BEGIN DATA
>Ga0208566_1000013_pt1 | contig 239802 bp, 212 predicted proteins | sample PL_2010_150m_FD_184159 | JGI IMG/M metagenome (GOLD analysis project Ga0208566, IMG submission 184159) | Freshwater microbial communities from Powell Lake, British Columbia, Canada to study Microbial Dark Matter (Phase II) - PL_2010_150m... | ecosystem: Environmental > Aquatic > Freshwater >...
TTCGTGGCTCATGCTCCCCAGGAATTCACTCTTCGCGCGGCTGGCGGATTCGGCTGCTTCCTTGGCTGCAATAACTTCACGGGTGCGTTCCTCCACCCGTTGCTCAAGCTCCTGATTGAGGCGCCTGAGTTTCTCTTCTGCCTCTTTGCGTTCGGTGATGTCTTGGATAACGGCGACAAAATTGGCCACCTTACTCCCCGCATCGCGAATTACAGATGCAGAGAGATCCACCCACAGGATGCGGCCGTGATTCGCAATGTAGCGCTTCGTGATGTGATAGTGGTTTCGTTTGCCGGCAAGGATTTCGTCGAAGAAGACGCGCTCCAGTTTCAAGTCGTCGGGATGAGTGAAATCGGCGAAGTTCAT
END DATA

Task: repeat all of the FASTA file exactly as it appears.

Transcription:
>Ga0208566_1000013_pt1 | contig 239802 bp, 212 predicted proteins | sample PL_2010_150m_FD_184159 | JGI IMG/M metagenome (GOLD analysis project Ga0208566, IMG submission 184159) | Freshwater microbial communities from Powell Lake, British Columbia, Canada to study Microbial Dark Matter (Phase II) - PL_2010_150m... | ecosystem: Environmental > Aquatic > Freshwater >...
TTCGTGGCTCATGCTCCCCAGGAATTCACTCTTCGCGCGGCTGGCGGATTCGGCTGCTTCCTTGGCTGCAATAACTTCACGGGTGCGTTCCTCCACCCGTTGCTCAAGCTCCTGATTGAGGCGCCTGAGTTTCTCTTCTGCCTCTTTGCGTTCGGTGATGTCTTGGATAACGGCGACAAAATTGGCCACCTTACTCCCCGCATCGCGAATTACAGATGCAGAGAGATCCACCCACAGGATGCGGCCGTGATTCGCAATGTAGCGCTTCGTGATGTGATAGTGGTTTCGTTTGCCGGCAAGGATTTCGTCGAAGAAGACGCGCTCCAGTTTCAAGTCGTCGGGATGAGTGAAATCGGCGAAGTTCAT